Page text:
Britain's Brilliant Boffin
|Alan Dower Blumlein and the plaque on his home.|
|Alan Blumlein weds Doreen Lane in 1933.|
|Alan Blumlein as a schoolboy.|
|Alan Blumlein demonstrating his improved recording cutter at EMI. The man with him likely is Isaac Shoenberg, his collaborator and boss at EMI.|
|The Emitron television camera as used in weekly BBC broadcasts beginning in 1936.|
Blumlein and World War IIEMI pitched into the war effort by collaborating with the Telecommunications Research Establishment (TRE), at Defford near Malvern. Sir Bernard Lovell was leading a team there that was developing ground-penetrating radar for RAF bombers to use. Since this involved radio waves, an area in which he was an expert, Blumlein joined the team. Radio waves had been used to direct bombers to their target, the Luftwaffe with its "Knickebein" (Crooked Leg) system and the British with Gee and Oboe, but bombing accuracy in this "battle of the beams" was terrible. Lovell's team was working on a radar that looked down, not forward, and could show the bomber navigators where they were in relation to the target in the dark or through clouds.
|Halifax V9977, the one in which Alan Blumlein perished. The blister carrying the H2S radar is visible.|
|An H2S radar set in use during World War II.|
Alan Blumlein's LegacyThe development of the H2S radar continued despite Blumlein's tragic death. On 3 July 1942, with the project still reeling from the crash, Churchill held a meeting and gave the remaining members of the H2S team priority on resources in order to finish the project. However, work proceeded quite slowly after this point, and it was not until 30 January 1943 that the first raid using H2S (fitted into Pathfinder Stirlings and Halifaxes) was made on Hamburg. From that point forward, almost nightly raids using H2S-equipped Pathfinder bombers that would fly ahead and drop flares at the target were made. By 21 February 1943, the results were so obviously beneficial to targeting that RAF Bomber Command ordered all bombers, not just the Pathfinder squadrons, to be equipped with H2S radar. The massive raids of the summer of 1943 on Hamburg (Operation Gomorrah) by Lancaster bombers fitted with H2S radar began the devastation of German cities which continued for the next two years. Development continued throughout the war, with an X band version operating at 3 cm, and then (after the war) 1.25 cm.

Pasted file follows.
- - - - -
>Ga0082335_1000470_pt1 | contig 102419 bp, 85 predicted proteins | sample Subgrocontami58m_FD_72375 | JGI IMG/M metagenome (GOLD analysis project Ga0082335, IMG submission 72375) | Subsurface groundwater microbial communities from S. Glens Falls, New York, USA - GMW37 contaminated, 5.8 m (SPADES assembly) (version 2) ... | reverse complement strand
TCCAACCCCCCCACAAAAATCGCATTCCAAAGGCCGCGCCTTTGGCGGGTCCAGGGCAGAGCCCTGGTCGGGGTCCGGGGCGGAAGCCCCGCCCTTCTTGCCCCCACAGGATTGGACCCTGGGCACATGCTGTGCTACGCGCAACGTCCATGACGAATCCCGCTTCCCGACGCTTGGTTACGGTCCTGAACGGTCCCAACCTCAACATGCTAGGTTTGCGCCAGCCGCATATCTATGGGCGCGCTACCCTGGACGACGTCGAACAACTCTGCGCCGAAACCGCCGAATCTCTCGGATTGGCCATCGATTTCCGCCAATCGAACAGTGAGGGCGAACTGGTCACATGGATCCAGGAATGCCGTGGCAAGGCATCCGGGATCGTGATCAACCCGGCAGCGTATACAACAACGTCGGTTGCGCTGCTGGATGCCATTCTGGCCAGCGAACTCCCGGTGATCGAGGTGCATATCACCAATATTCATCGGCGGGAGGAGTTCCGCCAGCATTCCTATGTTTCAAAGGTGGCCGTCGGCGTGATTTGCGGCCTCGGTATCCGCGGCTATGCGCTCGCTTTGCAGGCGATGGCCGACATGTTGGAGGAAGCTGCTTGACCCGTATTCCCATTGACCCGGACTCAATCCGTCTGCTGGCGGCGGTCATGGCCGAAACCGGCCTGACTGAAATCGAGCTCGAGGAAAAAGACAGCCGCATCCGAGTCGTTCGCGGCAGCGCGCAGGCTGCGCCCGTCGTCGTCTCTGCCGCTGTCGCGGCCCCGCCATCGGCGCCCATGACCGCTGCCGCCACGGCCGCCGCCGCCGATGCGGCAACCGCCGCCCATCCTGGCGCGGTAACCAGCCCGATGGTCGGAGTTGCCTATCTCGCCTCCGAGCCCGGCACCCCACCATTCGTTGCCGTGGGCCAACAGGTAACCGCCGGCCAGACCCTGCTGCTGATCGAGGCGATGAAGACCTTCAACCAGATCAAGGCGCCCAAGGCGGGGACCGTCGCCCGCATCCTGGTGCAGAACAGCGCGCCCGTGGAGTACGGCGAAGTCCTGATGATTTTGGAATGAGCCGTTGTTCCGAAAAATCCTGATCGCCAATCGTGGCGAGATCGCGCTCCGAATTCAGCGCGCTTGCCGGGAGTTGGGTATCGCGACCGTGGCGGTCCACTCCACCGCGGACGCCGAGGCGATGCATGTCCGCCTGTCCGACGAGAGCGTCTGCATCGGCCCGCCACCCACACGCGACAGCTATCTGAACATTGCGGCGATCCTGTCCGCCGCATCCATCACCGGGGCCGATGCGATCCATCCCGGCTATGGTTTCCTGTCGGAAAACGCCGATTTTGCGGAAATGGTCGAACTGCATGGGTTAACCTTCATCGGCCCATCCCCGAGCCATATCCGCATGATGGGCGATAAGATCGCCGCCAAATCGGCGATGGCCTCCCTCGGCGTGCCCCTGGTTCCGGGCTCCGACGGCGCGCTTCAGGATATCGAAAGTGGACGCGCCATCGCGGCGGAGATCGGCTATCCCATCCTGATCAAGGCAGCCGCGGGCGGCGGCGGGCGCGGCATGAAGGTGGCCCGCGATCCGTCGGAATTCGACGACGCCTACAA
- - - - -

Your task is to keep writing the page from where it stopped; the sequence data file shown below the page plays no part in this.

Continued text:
Without Blumlein the Second World War may not have ended well.
He worked on air interception radar, making a huge contribution to the defeat of German night bombers.
It would be appropriate indeed if, in recognition of the debt it owes him, the recording industry established an Alan Blumlein foundation with the object of awarding scholarships young electronics engineers aspiring to follow in the great man’s footsteps.Because Churchill ordered that the crash which killed Blumlein not be publicized, Blumlein simply sort of disappeared from public view. This led to wild rumors about him and his untimely demise. However, ultimately Alan Blumlein was just another war casualty, one of many unsung grunts who did his bit until the war claimed his life.
|Alan Blumlein's 1931 patent application for stereo sound.|
Blumlein still does not get proper recognition for his achievements, though his home at Ealing has been graced with a plaque erected in 1977 by the Greater London Council. There is talk of a film about him. Every time you turn on speakers and hear that stereo sound, though, you are enjoying the work of Alan Dower Blumlein and honoring his brilliance.
For his invention of stereo, Alan Blumlein was awarded a special individual Grammy in 2017.